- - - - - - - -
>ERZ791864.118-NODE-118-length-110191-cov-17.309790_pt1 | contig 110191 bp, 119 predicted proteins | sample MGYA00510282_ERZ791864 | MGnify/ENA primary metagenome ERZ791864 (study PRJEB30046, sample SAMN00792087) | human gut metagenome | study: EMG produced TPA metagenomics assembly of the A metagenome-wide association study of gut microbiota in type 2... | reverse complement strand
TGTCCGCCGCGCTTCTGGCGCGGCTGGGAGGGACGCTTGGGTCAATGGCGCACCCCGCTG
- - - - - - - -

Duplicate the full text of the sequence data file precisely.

>ERZ791864.118-NODE-118-length-110191-cov-17.309790_pt1 | contig 110191 bp, 119 predicted proteins | sample MGYA00510282_ERZ791864 | MGnify/ENA primary metagenome ERZ791864 (study PRJEB30046, sample SAMN00792087) | human gut metagenome | study: EMG produced TPA metagenomics assembly of the A metagenome-wide association study of gut microbiota in type 2... | reverse complement strand
TGTCCGCCGCGCTTCTGGCGCGGCTGGGAGGGACGCTTGGGTCAATGGCGCACCCCGCTG